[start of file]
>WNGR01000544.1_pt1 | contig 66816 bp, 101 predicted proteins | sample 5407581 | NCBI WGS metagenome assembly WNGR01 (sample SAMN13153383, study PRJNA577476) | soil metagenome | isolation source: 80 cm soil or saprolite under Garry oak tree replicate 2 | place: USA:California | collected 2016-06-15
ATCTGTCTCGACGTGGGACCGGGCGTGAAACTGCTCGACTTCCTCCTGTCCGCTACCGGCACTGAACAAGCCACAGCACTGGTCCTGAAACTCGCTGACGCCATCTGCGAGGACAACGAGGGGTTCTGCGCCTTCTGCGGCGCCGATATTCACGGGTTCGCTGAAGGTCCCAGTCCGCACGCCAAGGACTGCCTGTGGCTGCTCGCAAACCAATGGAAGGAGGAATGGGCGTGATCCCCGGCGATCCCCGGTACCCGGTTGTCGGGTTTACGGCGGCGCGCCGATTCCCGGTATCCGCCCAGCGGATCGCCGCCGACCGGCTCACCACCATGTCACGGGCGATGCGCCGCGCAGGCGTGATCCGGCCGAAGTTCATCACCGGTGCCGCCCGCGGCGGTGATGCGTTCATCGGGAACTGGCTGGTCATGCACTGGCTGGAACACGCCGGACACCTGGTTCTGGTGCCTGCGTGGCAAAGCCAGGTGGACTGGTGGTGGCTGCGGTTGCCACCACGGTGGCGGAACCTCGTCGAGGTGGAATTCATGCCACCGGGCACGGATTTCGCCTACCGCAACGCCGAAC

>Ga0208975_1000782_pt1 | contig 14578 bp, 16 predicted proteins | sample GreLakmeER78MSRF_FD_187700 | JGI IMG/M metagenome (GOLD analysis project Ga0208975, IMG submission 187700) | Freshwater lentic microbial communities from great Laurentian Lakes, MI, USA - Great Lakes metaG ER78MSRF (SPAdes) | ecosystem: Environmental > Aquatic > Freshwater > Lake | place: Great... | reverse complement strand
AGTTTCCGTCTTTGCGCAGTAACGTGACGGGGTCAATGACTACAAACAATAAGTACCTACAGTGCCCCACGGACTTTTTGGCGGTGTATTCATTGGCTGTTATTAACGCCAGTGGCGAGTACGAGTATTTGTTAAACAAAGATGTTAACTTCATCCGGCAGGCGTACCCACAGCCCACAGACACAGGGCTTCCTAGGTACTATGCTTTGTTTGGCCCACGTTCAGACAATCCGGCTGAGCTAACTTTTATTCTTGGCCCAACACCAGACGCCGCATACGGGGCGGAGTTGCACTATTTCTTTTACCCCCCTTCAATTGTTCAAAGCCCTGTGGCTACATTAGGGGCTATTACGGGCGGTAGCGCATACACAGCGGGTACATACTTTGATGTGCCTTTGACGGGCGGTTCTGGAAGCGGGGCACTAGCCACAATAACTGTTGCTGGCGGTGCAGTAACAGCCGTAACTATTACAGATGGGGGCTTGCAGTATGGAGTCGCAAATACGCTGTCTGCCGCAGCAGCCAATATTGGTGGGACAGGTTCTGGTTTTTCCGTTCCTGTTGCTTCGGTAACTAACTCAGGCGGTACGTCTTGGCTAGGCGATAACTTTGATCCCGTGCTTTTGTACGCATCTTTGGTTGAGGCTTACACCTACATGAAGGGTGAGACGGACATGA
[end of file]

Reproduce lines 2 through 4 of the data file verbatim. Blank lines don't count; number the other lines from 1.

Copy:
ATCTGTCTCGACGTGGGACCGGGCGTGAAACTGCTCGACTTCCTCCTGTCCGCTACCGGCACTGAACAAGCCACAGCACTGGTCCTGAAACTCGCTGACGCCATCTGCGAGGACAACGAGGGGTTCTGCGCCTTCTGCGGCGCCGATATTCACGGGTTCGCTGAAGGTCCCAGTCCGCACGCCAAGGACTGCCTGTGGCTGCTCGCAAACCAATGGAAGGAGGAATGGGCGTGATCCCCGGCGATCCCCGGTACCCGGTTGTCGGGTTTACGGCGGCGCGCCGATTCCCGGTATCCGCCCAGCGGATCGCCGCCGACCGGCTCACCACCATGTCACGGGCGATGCGCCGCGCAGGCGTGATCCGGCCGAAGTTCATCACCGGTGCCGCCCGCGGCGGTGATGCGTTCATCGGGAACTGGCTGGTCATGCACTGGCTGGAACACGCCGGACACCTGGTTCTGGTGCCTGCGTGGCAAAGCCAGGTGGACTGGTGGTGGCTGCGGTTGCCACCACGGTGGCGGAACCTCGTCGAGGTGGAATTCATGCCACCGGGCACGGATTTCGCCTACCGCAACGCCGAAC

>Ga0208975_1000782_pt1 | contig 14578 bp, 16 predicted proteins | sample GreLakmeER78MSRF_FD_187700 | JGI IMG/M metagenome (GOLD analysis project Ga0208975, IMG submission 187700) | Freshwater lentic microbial communities from great Laurentian Lakes, MI, USA - Great Lakes metaG ER78MSRF (SPAdes) | ecosystem: Environmental > Aquatic > Freshwater > Lake | place: Great... | reverse complement strand
AGTTTCCGTCTTTGCGCAGTAACGTGACGGGGTCAATGACTACAAACAATAAGTACCTACAGTGCCCCACGGACTTTTTGGCGGTGTATTCATTGGCTGTTATTAACGCCAGTGGCGAGTACGAGTATTTGTTAAACAAAGATGTTAACTTCATCCGGCAGGCGTACCCACAGCCCACAGACACAGGGCTTCCTAGGTACTATGCTTTGTTTGGCCCACGTTCAGACAATCCGGCTGAGCTAACTTTTATTCTTGGCCCAACACCAGACGCCGCATACGGGGCGGAGTTGCACTATTTCTTTTACCCCCCTTCAATTGTTCAAAGCCCTGTGGCTACATTAGGGGCTATTACGGGCGGTAGCGCATACACAGCGGGTACATACTTTGATGTGCCTTTGACGGGCGGTTCTGGAAGCGGGGCACTAGCCACAATAACTGTTGCTGGCGGTGCAGTAACAGCCGTAACTATTACAGATGGGGGCTTGCAGTATGGAGTCGCAAATACGCTGTCTGCCGCAGCAGCCAATATTGGTGGGACAGGTTCTGGTTTTTCCGTTCCTGTTGCTTCGGTAACTAACTCAGGCGGTACGTCTTGGCTAGGCGATAACTTTGATCCCGTGCTTTTGTACGCATCTTTGGTTGAGGCTTACACCTACATGAAGGGTGAGACGGACATGA